If you are partly to blame for a car accident, you might worry whether you can recover compensation for your injuries and accident-related losses. In Florida, you can still seek compensation after a car accident whether you are partly responsible. Whether you are at fault or not, Florida’s no-fault insurance system provides a way to recover at least some of your damages.
However, car accidents involving shared fault quickly grow complex. Insurance companies are out to protect their bottom lines, so they often try to diminish the amount of compensation you can recover any way they can, including by shifting as much of the blame onto you as possible. Working with an experienced car accident attorney is the best way to pursue maximum compensation for your losses after an accident, even if you are partly to blame. Reach out to a Miami car accident lawyer.
This page explains Florida’s no-fault insurance system and how it affects claims involving shared liability. It also describes instances when a car accident victim can file a lawsuit and how partial liability might affect that lawsuit.
Why Car Accidents Involving Partial Blame Are Complex
Car accidents involving partial blame are complex because they often involve multiple parties and interlinked contributing factors. When two or more parties share responsibility for an accident, determining who is at fault and to what degree is difficult. It requires a detailed analysis of the circumstances leading up to the accident and the actions of each party involved. Often, competing versions of events and conflicting witness statements confuse matters.
Therefore, if you suffered an injury in a car accident where you share partial blame, you might need legal counsel to guide you through the confusing claims process and advocate for your rights. Otherwise, you could lose some or all of the compensation you deserve due to unfair accusations of blame.
What Is Personal Injury Protection Insurance?
Under Florida’s no-fault insurance law, individuals with a registered four-wheel vehicle must maintain personal injury protection (PIP) insurance, which covers their medical expenses and other accident-related losses after an accident, regardless of who is at fault.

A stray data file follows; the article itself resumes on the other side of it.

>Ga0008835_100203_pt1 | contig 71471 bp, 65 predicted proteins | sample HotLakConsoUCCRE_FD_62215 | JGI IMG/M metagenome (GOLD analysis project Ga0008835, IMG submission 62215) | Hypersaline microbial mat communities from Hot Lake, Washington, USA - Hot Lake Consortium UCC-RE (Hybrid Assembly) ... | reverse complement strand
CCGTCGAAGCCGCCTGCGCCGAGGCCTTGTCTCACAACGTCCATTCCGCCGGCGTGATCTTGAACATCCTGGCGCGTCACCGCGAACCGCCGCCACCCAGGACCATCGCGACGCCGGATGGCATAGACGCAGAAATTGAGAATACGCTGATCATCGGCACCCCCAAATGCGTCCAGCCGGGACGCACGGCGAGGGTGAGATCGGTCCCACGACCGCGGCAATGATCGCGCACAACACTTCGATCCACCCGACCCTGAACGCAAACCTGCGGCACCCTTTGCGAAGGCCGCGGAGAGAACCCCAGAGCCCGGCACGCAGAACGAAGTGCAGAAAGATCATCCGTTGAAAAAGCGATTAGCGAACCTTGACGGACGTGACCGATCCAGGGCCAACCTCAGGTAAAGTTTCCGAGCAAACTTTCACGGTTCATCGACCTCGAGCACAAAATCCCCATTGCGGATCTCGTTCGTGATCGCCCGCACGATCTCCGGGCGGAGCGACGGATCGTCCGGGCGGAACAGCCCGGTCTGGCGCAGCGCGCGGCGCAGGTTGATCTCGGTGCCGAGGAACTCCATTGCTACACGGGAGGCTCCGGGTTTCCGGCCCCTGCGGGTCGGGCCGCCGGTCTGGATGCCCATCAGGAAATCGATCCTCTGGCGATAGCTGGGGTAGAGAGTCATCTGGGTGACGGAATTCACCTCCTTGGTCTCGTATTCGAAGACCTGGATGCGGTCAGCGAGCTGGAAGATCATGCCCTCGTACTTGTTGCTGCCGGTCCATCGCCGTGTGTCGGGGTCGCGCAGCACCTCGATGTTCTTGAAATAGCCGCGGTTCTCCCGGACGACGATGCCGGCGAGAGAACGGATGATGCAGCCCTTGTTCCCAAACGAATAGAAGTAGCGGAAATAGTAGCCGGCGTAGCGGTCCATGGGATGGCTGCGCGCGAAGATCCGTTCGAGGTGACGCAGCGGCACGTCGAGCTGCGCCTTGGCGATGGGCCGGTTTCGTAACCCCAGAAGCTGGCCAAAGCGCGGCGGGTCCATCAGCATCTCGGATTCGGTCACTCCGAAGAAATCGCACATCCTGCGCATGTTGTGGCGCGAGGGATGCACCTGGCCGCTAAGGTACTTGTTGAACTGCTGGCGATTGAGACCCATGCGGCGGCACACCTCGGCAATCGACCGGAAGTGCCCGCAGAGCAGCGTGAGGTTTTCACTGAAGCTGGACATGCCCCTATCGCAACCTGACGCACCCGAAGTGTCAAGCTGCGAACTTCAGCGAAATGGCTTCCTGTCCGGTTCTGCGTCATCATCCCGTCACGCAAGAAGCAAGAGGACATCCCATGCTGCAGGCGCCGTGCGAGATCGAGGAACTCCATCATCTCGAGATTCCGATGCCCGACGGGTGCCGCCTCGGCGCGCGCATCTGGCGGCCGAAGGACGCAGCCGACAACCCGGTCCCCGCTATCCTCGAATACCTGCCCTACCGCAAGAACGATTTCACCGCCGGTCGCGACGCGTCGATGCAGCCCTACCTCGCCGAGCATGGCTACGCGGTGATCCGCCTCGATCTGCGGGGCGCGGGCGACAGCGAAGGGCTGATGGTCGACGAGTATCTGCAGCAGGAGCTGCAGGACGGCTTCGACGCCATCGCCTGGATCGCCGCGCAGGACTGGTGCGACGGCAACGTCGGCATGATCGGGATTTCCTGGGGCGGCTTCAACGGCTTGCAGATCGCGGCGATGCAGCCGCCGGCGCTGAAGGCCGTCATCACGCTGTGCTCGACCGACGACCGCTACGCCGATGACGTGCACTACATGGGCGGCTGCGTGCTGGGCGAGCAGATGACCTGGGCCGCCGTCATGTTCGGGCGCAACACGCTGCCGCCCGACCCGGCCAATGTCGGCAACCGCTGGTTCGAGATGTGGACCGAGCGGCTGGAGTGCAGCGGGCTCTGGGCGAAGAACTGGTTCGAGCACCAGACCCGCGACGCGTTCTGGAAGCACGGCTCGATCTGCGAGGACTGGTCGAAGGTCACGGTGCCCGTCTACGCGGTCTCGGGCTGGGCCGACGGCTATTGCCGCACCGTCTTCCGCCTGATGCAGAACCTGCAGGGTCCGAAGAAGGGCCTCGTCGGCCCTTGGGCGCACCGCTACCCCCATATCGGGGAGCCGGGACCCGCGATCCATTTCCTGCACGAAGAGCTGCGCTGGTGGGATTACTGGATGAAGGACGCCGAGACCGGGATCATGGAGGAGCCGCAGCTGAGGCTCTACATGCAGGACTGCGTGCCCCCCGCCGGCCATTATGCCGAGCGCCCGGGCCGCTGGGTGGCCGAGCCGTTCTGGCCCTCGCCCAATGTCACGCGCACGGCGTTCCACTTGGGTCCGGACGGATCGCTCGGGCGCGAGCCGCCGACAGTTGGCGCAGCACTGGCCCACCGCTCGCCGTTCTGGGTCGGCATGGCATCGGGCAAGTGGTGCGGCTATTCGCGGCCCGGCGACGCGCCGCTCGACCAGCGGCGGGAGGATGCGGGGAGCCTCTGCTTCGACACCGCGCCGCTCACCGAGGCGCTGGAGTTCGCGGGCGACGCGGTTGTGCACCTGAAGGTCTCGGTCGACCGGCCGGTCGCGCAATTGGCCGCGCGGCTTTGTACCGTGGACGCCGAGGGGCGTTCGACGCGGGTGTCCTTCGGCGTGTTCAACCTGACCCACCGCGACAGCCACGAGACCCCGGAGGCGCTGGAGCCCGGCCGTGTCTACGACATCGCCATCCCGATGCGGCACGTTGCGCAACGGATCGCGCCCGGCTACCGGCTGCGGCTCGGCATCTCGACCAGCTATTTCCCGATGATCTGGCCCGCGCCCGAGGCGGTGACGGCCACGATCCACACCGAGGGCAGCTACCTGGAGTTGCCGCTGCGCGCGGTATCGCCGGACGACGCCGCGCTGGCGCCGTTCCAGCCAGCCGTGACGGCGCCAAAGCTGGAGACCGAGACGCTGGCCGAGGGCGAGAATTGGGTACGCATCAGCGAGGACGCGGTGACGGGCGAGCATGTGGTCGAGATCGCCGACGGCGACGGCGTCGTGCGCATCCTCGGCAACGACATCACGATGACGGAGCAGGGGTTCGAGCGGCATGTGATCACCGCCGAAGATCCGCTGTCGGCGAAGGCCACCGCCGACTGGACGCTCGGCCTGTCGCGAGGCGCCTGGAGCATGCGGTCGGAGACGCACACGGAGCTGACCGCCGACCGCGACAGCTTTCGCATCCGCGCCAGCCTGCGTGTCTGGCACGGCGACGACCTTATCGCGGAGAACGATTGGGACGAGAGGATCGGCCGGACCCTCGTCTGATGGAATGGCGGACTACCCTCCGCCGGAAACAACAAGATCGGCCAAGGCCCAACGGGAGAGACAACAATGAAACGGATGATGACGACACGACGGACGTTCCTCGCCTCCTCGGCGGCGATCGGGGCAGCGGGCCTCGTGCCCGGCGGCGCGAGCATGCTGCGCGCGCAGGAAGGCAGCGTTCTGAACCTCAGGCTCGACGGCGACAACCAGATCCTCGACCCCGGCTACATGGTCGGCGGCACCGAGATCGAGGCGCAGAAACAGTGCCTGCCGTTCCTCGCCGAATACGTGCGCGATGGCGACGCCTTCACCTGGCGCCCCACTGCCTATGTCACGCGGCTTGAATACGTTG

A PIP insurance policy covers:
- The policyholder, when they get hurt in an accident as a driver, passenger, pedestrian, or cyclist
- The policyholder’s children (when in the vehicle or while riding the school bus)
- Other household members living with the policyholder
- Passengers in the policyholder’s car at the time of the accident (unless they have their own PIP)
- Pedestrians and cyclists the policyholder strikes with their vehicle
Compensation Available Through PIP Insurance Claims
Under Florida law, an accident victim can recover compensation for these accident-related losses by filing a PIP insurance claim:
- 80 percent of “reasonable” medical expenses, including the costs of emergency room care, doctor’s appointments, ambulance costs, surgery, diagnostic tests, rehabilitative services, medications, and medical devices
- 60 percent of lost income due to missed time at work while recovering from injuries
- Household services the victim needs while recovering from injuries
- Up to $5,000 in death benefits, if an accident victim dies from their injuries
PIP insurance does not cover non-economic losses, such as pain and suffering, mental anguish, or emotional distress. It also does not cover property damage losses, such as car repair or replacement costs. However, Florida drivers can purchase separate insurance policies for car repairs.
Are There Limits to PIP Insurance?
Yes, you need to know about PIP insurance limits if you’re a Florida driver.
First, your PIP insurance will only pay up to your policy limit, which is $10,000, if you carry the minimum level of PIP coverage the state requires. That means if your medical expenses and other accident-related losses exceed $10,000, you could end up paying the remainder out of pocket. But in some instances, you can seek compensation for losses exceeding $10,000 by filing a personal injury lawsuit.
Second, if you did not suffer an emergency medical condition, Florida law limits the amount you can recover for medical expenses to $2,500.
The law defines a medical condition as an emergency if, without immediate medical attention, a victim could reasonably suffer:
- Serious jeopardy to their health
- Serious impairment to one or more bodily functions
- Serious dysfunction of any organ or other body part
Furthermore, PIP insurance policies limit what medical benefits you can receive. To get reimbursement for your initial medical care expenses, you must seek care from a licensed person or entity, such as a physician or advanced practice registered nurse (APRN). And you can only get compensation for the costs of follow-up care if you go to licensed facilities like hospitals, clinics, or physician-owned practices. PIP benefits do not cover alternative treatments like massage therapy or acupuncture.
When Can a Car Accident Victim Who Is Partially Responsible File a Lawsuit?
In order to step outside of Florida’s no-fault insurance system and file a lawsuit against the other driver, a car accident victim must have suffered a serious injury.
Florida law defines a serious injury as one that causes:
- Significant and permanent loss of an important bodily function
- Harm that appears permanent, to a reasonable degree of medical probability
- Significant and permanent scarring or disfigurement
Often, injuries of this magnitude exceed the victim’s PIP insurance policy limit of $10,000. Therefore, they might need to pursue compensation through one of two legal options. First, the victim could file an insurance claim against the at-fault driver’s liability insurance policy. Second, the victim could file a personal injury lawsuit against the at-fault driver.